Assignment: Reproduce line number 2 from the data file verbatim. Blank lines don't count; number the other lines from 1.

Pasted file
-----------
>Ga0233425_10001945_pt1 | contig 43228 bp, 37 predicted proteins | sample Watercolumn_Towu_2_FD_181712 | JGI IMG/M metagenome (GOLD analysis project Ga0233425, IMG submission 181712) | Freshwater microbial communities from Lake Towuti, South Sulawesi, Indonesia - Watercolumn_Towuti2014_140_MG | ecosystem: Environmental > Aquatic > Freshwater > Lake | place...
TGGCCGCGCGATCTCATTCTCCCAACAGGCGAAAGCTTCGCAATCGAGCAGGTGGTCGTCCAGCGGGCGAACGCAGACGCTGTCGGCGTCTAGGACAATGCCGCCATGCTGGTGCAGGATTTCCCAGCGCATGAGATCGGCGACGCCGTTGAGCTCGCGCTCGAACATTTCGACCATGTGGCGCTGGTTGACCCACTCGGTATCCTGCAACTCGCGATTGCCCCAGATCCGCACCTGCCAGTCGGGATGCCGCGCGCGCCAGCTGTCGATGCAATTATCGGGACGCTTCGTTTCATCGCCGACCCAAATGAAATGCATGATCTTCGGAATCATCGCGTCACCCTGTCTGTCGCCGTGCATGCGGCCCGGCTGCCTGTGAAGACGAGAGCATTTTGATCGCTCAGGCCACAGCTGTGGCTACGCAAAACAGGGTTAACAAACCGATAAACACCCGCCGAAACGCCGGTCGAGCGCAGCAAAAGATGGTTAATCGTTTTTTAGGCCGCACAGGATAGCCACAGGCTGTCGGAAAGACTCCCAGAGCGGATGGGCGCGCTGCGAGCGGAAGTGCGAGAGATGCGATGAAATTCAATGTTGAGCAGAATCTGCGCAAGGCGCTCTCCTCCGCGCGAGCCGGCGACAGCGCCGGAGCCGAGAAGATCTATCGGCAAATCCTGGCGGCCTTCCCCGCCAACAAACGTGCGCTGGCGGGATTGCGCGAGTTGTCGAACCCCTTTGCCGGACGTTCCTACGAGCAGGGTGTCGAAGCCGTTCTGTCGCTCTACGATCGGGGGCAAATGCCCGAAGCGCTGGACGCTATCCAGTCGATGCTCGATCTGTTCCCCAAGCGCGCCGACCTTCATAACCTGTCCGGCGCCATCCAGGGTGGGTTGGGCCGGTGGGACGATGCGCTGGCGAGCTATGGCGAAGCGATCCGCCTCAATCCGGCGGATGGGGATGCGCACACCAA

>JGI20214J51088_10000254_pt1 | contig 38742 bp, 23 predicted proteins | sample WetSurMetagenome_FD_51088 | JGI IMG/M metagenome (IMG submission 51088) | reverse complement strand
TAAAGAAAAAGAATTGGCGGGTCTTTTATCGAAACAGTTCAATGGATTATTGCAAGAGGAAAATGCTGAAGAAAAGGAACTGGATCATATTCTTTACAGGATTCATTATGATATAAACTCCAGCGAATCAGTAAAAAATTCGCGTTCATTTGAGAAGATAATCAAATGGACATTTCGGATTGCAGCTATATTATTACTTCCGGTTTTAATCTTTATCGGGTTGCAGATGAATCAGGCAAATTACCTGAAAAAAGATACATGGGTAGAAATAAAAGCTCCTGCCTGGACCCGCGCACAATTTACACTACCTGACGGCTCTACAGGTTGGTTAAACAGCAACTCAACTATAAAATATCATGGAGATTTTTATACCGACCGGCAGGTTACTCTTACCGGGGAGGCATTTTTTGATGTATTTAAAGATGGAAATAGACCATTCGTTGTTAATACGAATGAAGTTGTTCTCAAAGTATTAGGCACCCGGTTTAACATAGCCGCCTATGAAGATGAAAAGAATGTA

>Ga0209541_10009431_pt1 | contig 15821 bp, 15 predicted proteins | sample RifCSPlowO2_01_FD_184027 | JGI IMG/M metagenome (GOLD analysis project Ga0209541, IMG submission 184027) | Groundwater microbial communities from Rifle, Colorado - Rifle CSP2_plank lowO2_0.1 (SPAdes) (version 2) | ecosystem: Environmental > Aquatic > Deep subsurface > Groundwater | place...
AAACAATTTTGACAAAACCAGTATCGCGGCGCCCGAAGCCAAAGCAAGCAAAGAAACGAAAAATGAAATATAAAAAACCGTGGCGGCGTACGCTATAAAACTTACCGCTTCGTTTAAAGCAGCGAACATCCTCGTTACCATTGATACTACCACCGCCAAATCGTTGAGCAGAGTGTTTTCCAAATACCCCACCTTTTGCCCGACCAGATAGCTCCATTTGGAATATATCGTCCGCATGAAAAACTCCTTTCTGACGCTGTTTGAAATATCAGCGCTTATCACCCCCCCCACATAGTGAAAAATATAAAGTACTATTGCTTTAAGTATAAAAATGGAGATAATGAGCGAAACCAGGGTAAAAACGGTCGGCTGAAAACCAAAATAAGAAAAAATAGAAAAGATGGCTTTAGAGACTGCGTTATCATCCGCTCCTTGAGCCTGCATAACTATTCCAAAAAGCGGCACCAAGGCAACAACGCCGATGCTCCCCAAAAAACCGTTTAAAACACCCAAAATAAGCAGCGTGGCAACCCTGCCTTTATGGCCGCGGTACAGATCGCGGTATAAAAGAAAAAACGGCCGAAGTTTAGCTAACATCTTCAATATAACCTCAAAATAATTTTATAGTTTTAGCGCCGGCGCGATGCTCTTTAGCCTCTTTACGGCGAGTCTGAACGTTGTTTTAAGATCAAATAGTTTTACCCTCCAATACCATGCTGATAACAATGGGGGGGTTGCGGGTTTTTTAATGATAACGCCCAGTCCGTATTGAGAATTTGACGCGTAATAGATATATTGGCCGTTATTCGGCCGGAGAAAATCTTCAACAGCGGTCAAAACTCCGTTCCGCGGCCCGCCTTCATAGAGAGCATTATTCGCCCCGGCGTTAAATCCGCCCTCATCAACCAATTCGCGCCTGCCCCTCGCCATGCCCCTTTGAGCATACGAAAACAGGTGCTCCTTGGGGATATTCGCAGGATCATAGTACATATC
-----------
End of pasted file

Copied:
TGGCCGCGCGATCTCATTCTCCCAACAGGCGAAAGCTTCGCAATCGAGCAGGTGGTCGTCCAGCGGGCGAACGCAGACGCTGTCGGCGTCTAGGACAATGCCGCCATGCTGGTGCAGGATTTCCCAGCGCATGAGATCGGCGACGCCGTTGAGCTCGCGCTCGAACATTTCGACCATGTGGCGCTGGTTGACCCACTCGGTATCCTGCAACTCGCGATTGCCCCAGATCCGCACCTGCCAGTCGGGATGCCGCGCGCGCCAGCTGTCGATGCAATTATCGGGACGCTTCGTTTCATCGCCGACCCAAATGAAATGCATGATCTTCGGAATCATCGCGTCACCCTGTCTGTCGCCGTGCATGCGGCCCGGCTGCCTGTGAAGACGAGAGCATTTTGATCGCTCAGGCCACAGCTGTGGCTACGCAAAACAGGGTTAACAAACCGATAAACACCCGCCGAAACGCCGGTCGAGCGCAGCAAAAGATGGTTAATCGTTTTTTAGGCCGCACAGGATAGCCACAGGCTGTCGGAAAGACTCCCAGAGCGGATGGGCGCGCTGCGAGCGGAAGTGCGAGAGATGCGATGAAATTCAATGTTGAGCAGAATCTGCGCAAGGCGCTCTCCTCCGCGCGAGCCGGCGACAGCGCCGGAGCCGAGAAGATCTATCGGCAAATCCTGGCGGCCTTCCCCGCCAACAAACGTGCGCTGGCGGGATTGCGCGAGTTGTCGAACCCCTTTGCCGGACGTTCCTACGAGCAGGGTGTCGAAGCCGTTCTGTCGCTCTACGATCGGGGGCAAATGCCCGAAGCGCTGGACGCTATCCAGTCGATGCTCGATCTGTTCCCCAAGCGCGCCGACCTTCATAACCTGTCCGGCGCCATCCAGGGTGGGTTGGGCCGGTGGGACGATGCGCTGGCGAGCTATGGCGAAGCGATCCGCCTCAATCCGGCGGATGGGGATGCGCACACCAA